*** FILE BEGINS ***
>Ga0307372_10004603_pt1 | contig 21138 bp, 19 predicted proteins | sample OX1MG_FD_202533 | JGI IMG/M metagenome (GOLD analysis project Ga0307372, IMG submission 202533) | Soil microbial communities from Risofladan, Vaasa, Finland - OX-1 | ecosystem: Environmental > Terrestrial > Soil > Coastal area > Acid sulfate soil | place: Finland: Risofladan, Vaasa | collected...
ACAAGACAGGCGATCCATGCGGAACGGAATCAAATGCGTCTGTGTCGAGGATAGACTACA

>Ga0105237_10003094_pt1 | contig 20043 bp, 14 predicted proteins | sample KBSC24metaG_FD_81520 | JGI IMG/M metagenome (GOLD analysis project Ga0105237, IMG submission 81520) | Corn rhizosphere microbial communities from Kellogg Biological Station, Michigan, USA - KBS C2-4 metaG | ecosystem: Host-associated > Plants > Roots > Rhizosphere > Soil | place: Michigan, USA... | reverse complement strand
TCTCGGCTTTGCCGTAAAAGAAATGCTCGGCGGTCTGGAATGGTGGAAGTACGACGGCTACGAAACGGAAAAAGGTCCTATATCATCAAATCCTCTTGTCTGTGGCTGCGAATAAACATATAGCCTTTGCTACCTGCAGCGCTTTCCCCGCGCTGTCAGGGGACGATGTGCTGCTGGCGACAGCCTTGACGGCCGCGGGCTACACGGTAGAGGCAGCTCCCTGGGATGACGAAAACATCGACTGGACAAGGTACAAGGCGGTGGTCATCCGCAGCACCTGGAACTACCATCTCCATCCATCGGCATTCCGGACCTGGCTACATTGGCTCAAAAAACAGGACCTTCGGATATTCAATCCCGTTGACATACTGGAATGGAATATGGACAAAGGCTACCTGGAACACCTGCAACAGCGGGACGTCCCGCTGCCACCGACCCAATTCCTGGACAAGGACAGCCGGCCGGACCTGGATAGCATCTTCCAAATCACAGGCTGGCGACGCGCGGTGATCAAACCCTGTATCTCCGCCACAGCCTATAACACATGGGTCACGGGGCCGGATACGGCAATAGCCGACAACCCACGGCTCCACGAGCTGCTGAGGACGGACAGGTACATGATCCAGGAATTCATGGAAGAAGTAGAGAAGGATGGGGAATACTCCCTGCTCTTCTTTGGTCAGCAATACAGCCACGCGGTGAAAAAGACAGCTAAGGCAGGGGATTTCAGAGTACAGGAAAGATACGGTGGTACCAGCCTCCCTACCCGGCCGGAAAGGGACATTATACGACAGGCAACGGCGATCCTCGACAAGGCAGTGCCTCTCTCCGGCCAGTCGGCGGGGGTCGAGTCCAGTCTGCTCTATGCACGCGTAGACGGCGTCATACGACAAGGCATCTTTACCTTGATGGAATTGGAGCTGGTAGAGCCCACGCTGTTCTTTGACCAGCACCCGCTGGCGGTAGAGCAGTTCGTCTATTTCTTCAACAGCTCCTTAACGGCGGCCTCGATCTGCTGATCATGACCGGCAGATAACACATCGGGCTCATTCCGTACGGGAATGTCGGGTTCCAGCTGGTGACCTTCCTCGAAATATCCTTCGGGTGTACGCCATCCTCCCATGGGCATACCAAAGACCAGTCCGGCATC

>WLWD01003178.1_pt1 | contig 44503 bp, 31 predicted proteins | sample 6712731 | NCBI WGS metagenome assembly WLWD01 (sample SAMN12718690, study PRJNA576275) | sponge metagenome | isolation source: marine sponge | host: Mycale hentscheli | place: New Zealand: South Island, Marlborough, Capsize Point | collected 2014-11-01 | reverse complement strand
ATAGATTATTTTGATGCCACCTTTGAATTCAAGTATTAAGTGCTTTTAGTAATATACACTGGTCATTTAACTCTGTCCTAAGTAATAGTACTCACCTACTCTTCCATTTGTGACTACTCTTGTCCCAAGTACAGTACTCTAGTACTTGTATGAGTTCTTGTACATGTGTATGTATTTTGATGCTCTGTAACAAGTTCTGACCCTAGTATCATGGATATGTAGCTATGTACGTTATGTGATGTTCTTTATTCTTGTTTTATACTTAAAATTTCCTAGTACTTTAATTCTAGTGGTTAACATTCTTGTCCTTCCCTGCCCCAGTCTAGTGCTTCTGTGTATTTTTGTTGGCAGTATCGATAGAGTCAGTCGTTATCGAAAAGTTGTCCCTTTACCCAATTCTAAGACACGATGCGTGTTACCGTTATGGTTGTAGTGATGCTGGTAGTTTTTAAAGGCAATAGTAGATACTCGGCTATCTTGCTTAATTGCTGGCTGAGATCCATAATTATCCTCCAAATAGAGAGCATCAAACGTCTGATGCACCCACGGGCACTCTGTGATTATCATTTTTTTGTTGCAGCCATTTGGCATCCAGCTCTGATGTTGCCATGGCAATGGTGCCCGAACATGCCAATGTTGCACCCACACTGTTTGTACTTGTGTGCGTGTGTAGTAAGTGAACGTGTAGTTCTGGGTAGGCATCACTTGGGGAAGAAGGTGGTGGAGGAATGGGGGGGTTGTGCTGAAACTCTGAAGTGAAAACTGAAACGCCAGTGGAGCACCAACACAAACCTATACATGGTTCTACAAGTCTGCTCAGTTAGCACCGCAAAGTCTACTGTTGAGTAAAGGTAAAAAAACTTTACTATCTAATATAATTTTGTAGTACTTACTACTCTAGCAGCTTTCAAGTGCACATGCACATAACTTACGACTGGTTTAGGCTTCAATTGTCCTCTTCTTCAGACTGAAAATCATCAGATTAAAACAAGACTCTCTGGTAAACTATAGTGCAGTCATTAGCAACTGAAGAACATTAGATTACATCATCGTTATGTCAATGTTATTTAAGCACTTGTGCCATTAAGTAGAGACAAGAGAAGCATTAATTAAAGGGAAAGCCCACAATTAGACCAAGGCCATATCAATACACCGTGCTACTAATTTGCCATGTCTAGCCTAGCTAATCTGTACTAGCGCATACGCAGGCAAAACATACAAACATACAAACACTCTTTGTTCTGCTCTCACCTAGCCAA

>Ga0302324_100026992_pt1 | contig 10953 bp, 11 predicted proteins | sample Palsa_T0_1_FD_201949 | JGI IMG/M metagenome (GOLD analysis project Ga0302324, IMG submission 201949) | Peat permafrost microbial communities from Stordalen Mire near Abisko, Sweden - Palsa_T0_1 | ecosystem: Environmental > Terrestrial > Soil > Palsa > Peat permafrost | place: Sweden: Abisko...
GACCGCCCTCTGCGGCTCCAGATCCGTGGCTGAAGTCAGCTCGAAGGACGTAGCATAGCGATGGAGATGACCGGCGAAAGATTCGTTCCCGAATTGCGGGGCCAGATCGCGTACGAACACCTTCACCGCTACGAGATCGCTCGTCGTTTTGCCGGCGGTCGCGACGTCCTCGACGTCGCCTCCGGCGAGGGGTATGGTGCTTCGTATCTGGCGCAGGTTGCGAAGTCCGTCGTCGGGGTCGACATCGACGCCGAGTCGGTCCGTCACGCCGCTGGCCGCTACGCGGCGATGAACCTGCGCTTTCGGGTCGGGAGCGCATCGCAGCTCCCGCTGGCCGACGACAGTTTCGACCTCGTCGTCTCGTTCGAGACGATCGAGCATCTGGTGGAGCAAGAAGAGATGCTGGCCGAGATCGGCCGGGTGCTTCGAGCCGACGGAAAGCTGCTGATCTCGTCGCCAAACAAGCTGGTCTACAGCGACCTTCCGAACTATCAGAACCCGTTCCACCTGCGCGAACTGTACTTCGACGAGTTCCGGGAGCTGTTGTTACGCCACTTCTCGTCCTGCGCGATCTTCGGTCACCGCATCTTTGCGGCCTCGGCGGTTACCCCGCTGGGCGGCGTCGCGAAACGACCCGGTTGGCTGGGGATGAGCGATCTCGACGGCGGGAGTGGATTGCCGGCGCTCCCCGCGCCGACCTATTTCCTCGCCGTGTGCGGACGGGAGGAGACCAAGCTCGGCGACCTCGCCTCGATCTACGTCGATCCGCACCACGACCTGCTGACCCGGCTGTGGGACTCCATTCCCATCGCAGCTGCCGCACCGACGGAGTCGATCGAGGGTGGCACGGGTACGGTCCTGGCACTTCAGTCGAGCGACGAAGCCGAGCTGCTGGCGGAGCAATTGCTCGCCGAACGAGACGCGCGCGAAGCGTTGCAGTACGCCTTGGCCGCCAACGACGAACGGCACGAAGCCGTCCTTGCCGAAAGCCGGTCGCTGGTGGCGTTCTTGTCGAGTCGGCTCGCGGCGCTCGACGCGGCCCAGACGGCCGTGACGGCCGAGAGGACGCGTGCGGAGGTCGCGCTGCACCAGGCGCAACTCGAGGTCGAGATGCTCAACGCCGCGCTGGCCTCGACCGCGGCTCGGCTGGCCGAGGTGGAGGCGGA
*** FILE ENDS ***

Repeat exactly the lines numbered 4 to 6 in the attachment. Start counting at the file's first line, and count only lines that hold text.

TCTCGGCTTTGCCGTAAAAGAAATGCTCGGCGGTCTGGAATGGTGGAAGTACGACGGCTACGAAACGGAAAAAGGTCCTATATCATCAAATCCTCTTGTCTGTGGCTGCGAATAAACATATAGCCTTTGCTACCTGCAGCGCTTTCCCCGCGCTGTCAGGGGACGATGTGCTGCTGGCGACAGCCTTGACGGCCGCGGGCTACACGGTAGAGGCAGCTCCCTGGGATGACGAAAACATCGACTGGACAAGGTACAAGGCGGTGGTCATCCGCAGCACCTGGAACTACCATCTCCATCCATCGGCATTCCGGACCTGGCTACATTGGCTCAAAAAACAGGACCTTCGGATATTCAATCCCGTTGACATACTGGAATGGAATATGGACAAAGGCTACCTGGAACACCTGCAACAGCGGGACGTCCCGCTGCCACCGACCCAATTCCTGGACAAGGACAGCCGGCCGGACCTGGATAGCATCTTCCAAATCACAGGCTGGCGACGCGCGGTGATCAAACCCTGTATCTCCGCCACAGCCTATAACACATGGGTCACGGGGCCGGATACGGCAATAGCCGACAACCCACGGCTCCACGAGCTGCTGAGGACGGACAGGTACATGATCCAGGAATTCATGGAAGAAGTAGAGAAGGATGGGGAATACTCCCTGCTCTTCTTTGGTCAGCAATACAGCCACGCGGTGAAAAAGACAGCTAAGGCAGGGGATTTCAGAGTACAGGAAAGATACGGTGGTACCAGCCTCCCTACCCGGCCGGAAAGGGACATTATACGACAGGCAACGGCGATCCTCGACAAGGCAGTGCCTCTCTCCGGCCAGTCGGCGGGGGTCGAGTCCAGTCTGCTCTATGCACGCGTAGACGGCGTCATACGACAAGGCATCTTTACCTTGATGGAATTGGAGCTGGTAGAGCCCACGCTGTTCTTTGACCAGCACCCGCTGGCGGTAGAGCAGTTCGTCTATTTCTTCAACAGCTCCTTAACGGCGGCCTCGATCTGCTGATCATGACCGGCAGATAACACATCGGGCTCATTCCGTACGGGAATGTCGGGTTCCAGCTGGTGACCTTCCTCGAAATATCCTTCGGGTGTACGCCATCCTCCCATGGGCATACCAAAGACCAGTCCGGCATC

>WLWD01003178.1_pt1 | contig 44503 bp, 31 predicted proteins | sample 6712731 | NCBI WGS metagenome assembly WLWD01 (sample SAMN12718690, study PRJNA576275) | sponge metagenome | isolation source: marine sponge | host: Mycale hentscheli | place: New Zealand: South Island, Marlborough, Capsize Point | collected 2014-11-01 | reverse complement strand
ATAGATTATTTTGATGCCACCTTTGAATTCAAGTATTAAGTGCTTTTAGTAATATACACTGGTCATTTAACTCTGTCCTAAGTAATAGTACTCACCTACTCTTCCATTTGTGACTACTCTTGTCCCAAGTACAGTACTCTAGTACTTGTATGAGTTCTTGTACATGTGTATGTATTTTGATGCTCTGTAACAAGTTCTGACCCTAGTATCATGGATATGTAGCTATGTACGTTATGTGATGTTCTTTATTCTTGTTTTATACTTAAAATTTCCTAGTACTTTAATTCTAGTGGTTAACATTCTTGTCCTTCCCTGCCCCAGTCTAGTGCTTCTGTGTATTTTTGTTGGCAGTATCGATAGAGTCAGTCGTTATCGAAAAGTTGTCCCTTTACCCAATTCTAAGACACGATGCGTGTTACCGTTATGGTTGTAGTGATGCTGGTAGTTTTTAAAGGCAATAGTAGATACTCGGCTATCTTGCTTAATTGCTGGCTGAGATCCATAATTATCCTCCAAATAGAGAGCATCAAACGTCTGATGCACCCACGGGCACTCTGTGATTATCATTTTTTTGTTGCAGCCATTTGGCATCCAGCTCTGATGTTGCCATGGCAATGGTGCCCGAACATGCCAATGTTGCACCCACACTGTTTGTACTTGTGTGCGTGTGTAGTAAGTGAACGTGTAGTTCTGGGTAGGCATCACTTGGGGAAGAAGGTGGTGGAGGAATGGGGGGGTTGTGCTGAAACTCTGAAGTGAAAACTGAAACGCCAGTGGAGCACCAACACAAACCTATACATGGTTCTACAAGTCTGCTCAGTTAGCACCGCAAAGTCTACTGTTGAGTAAAGGTAAAAAAACTTTACTATCTAATATAATTTTGTAGTACTTACTACTCTAGCAGCTTTCAAGTGCACATGCACATAACTTACGACTGGTTTAGGCTTCAATTGTCCTCTTCTTCAGACTGAAAATCATCAGATTAAAACAAGACTCTCTGGTAAACTATAGTGCAGTCATTAGCAACTGAAGAACATTAGATTACATCATCGTTATGTCAATGTTATTTAAGCACTTGTGCCATTAAGTAGAGACAAGAGAAGCATTAATTAAAGGGAAAGCCCACAATTAGACCAAGGCCATATCAATACACCGTGCTACTAATTTGCCATGTCTAGCCTAGCTAATCTGTACTAGCGCATACGCAGGCAAAACATACAAACATACAAACACTCTTTGTTCTGCTCTCACCTAGCCAA